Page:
Taken together, these small uncontrolled data sets clearly show cabo is a promising drug beyond its bone-met effect.    

Celldex – Important data in breast cancer

Celldex (CLDX) is up 80% year-to-date, thanks to positive sentiment towards its two lead programs. Celldex is one of a few biotech companies with two advanced oncology programs, which are of high demand in today’s market.

The company’s most advanced program is rindopepimut, a cancer vaccine for the treatment of glioblastoma multiforme (GBM), a deadly form of brain cancer. Last year, the company started a highly anticipated phase III trial for this program after overcoming several technical issues. The vaccine generated positive consistent data in 3 phase II trials, however, these were small single-arm studies. The most compelling evidence to date was generated in an analysis done by investigators who noted that patients who had been treated with rindo lost expression of rindo’s target, EGFRVIII. As I previously wrote, this is an indirect but very significant evidence the vaccine is biologically active.

Celldex’s second most advanced program, CDX-011, is an antibody-drug conjugate (ADC) that has already demonstrated activity in melanoma and breast cancer. It is currently in a randomized phase II trial in breast cancer with data expected at ASCO in June. The trial randomizes patients who express CDX-011’s target (GPNMB) on their tumors to receiving CDX-011 or any other drug chosen by the physician.

CDX-011 is garnering a lot of attention among investors since it has many attributes the industry likes:

  • It is an antibody-drug conjugate (a hot field) that utilizes Seattle Genetics’ (SGEN) proven technology.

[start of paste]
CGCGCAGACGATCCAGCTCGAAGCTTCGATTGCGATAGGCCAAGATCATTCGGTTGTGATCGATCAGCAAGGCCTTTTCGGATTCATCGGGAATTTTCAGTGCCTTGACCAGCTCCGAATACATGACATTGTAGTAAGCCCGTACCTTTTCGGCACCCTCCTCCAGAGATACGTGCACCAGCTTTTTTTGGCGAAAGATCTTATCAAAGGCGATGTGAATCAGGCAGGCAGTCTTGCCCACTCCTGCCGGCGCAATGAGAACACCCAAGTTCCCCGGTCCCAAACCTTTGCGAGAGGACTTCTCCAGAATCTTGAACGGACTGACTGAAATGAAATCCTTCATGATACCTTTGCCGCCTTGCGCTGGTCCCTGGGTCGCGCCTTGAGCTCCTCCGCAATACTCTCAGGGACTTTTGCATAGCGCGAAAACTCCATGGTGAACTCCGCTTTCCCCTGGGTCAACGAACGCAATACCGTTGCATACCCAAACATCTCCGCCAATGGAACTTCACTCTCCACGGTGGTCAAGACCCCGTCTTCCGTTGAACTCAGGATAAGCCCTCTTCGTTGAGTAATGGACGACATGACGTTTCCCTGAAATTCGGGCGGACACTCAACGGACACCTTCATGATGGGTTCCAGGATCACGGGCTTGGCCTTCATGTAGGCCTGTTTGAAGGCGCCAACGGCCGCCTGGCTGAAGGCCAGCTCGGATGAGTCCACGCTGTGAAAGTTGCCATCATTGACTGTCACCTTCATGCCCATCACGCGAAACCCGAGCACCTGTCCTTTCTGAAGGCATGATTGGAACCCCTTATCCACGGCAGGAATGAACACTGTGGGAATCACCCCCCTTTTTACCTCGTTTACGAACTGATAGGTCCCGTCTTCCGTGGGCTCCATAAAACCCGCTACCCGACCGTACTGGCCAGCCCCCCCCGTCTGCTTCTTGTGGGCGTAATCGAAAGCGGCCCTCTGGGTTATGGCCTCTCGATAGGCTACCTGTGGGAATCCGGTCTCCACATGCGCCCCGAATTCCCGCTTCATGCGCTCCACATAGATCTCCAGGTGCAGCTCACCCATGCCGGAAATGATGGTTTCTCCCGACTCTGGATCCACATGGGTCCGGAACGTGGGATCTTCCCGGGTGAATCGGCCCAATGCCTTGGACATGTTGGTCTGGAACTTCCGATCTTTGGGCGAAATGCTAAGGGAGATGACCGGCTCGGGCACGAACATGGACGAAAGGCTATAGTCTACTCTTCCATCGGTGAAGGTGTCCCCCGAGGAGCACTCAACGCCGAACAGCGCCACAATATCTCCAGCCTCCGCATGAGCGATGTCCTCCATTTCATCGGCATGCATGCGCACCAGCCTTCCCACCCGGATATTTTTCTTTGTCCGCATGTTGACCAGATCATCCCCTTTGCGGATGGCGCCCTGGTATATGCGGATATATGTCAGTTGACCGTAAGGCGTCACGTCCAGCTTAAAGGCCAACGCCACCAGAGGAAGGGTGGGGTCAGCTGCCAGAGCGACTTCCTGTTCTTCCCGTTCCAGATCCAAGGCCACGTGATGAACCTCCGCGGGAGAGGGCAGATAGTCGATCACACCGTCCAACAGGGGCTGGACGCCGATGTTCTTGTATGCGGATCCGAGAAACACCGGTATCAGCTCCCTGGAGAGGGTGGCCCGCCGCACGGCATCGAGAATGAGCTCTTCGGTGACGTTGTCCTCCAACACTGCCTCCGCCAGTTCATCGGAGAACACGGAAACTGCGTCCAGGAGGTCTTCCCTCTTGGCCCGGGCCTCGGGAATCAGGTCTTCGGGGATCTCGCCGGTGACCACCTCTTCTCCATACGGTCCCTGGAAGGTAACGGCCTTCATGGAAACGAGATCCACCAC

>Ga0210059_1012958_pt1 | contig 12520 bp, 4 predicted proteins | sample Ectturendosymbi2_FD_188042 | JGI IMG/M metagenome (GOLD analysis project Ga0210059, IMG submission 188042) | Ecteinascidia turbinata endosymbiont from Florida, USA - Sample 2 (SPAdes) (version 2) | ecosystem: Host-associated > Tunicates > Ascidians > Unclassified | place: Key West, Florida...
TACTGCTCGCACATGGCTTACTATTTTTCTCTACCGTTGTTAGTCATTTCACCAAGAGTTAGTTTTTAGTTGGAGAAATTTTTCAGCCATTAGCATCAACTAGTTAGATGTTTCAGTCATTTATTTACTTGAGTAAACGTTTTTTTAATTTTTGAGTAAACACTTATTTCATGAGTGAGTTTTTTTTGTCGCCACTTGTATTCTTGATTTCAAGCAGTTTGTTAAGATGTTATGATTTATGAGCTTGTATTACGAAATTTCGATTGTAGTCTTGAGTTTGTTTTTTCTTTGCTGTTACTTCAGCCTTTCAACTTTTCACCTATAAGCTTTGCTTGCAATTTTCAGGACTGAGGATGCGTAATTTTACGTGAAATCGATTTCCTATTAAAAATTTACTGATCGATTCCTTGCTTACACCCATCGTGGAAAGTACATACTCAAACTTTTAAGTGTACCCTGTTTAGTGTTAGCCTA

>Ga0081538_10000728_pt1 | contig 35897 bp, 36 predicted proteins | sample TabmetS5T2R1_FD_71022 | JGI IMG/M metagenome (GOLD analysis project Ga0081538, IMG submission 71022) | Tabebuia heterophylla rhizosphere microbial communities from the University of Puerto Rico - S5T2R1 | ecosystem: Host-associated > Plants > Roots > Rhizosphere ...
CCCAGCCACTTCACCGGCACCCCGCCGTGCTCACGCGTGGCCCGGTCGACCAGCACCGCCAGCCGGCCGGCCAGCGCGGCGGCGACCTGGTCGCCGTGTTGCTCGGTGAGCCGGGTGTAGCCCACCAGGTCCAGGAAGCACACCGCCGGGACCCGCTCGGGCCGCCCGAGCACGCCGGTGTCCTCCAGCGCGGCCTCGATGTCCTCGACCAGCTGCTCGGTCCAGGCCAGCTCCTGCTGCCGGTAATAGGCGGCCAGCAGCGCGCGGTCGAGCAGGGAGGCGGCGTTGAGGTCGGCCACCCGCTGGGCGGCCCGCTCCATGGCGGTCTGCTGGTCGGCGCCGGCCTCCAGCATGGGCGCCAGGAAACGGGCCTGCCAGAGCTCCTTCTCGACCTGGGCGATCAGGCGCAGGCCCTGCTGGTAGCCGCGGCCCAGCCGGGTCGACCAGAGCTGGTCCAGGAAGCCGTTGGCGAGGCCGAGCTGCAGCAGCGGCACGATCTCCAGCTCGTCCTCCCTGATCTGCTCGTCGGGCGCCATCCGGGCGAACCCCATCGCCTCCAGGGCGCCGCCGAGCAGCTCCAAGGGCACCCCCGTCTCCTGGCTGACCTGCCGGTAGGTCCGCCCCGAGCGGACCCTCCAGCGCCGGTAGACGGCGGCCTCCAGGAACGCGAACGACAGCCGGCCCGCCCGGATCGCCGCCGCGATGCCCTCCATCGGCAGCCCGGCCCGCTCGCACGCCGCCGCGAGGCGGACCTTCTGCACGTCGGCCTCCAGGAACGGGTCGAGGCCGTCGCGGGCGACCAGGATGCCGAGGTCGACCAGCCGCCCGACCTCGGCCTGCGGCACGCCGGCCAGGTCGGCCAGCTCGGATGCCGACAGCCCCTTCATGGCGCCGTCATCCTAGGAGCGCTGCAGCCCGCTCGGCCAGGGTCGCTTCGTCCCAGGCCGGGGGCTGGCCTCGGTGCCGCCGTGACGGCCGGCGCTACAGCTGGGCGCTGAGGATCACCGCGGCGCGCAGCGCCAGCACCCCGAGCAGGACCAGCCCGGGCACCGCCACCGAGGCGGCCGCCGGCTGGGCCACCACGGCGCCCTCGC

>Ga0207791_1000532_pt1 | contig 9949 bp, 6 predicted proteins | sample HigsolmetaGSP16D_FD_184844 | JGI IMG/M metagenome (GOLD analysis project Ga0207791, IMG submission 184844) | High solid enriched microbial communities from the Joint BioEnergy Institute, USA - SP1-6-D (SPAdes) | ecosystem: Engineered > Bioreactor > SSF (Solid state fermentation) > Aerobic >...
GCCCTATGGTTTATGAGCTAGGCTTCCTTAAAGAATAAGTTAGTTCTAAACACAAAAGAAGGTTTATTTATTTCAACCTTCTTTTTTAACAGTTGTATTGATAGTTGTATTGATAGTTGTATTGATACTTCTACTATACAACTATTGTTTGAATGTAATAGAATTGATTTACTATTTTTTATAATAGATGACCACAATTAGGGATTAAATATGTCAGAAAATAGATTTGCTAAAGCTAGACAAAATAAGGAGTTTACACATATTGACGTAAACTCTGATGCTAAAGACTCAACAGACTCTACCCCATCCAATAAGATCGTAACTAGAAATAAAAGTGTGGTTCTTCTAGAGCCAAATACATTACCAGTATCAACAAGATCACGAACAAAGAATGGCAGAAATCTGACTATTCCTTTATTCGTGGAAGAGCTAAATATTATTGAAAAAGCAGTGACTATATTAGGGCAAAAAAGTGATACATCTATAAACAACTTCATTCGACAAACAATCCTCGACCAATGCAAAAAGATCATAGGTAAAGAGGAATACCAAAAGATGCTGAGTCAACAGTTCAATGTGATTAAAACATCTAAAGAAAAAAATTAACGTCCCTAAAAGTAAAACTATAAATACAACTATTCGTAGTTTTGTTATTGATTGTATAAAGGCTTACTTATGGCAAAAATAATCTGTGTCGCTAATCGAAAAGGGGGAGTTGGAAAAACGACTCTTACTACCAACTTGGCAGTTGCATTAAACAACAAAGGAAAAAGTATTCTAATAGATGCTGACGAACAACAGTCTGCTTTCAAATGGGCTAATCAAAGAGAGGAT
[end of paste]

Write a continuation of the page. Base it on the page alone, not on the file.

• It has a potential biomarker for patient selection.
  • It demonstrated activity in non-selected patients.
  • It targets triple-negative breast cancer, where there are no good treatment alternatives.
  • The licensing terms with Seattle Genetics are attractive compared to the more recent deals the company has signed.

The only thing missing is positive results in the phase II trial. 

Seattle Genetics – Focus on new indications and partnered pipeline

In 2012 the market will focus on Seattle Genetics’ Adcetris, which was approved in August of last year. Current estimates for 2012 Adcetris sales range around $150M in the US, based on strong demand and the drug’s robust efficacy.  While most of this figure is comprised of sales in the two indications that appear on the drug’s label (Hodgkin lymphoma and ALCL), Adcetris could eventually be used for additional indications.

Last month, investigators reported positive results in 2 additional types of blood cancers, where Adcetris demonstrated impressive efficacy. Adcetris had a response rate of 65% in 17 patients with cutaneous T cell lymphoma (CTCL), an indication for which Celgene’s Istodax was approved based on a 34% response rate. Investigators also reported 2 case studies of heavily pretreated PTCL patients who achieved durable responses with Adcetris. Although the numbers are small, these trials imply Adcetris could enter new markets representing a global market opportunity of ~$250M, assuming approval only in late stage patients. There are additional indications that might be relevant to Adcetris based on expression of the CD30 protein, Adcetris’ target.

On top of Adcetris, Seattle Genetics has a growing partnered pipeline comprising 12 active programs: 7 programs developed by Genentech, 3 programs developed with Astellas (Agensys), Celldex’s CDX-110 and Progenics’ (PGNX) anti-PSMA ADC. At the moment, the only program with compelling data to which investors can assign value is CDX-011 which is expected to generate results from a randomized study at this year’s ASCO. As data begins to emerge from these programs, initial signs in one or two programs could have a major impact on the stock.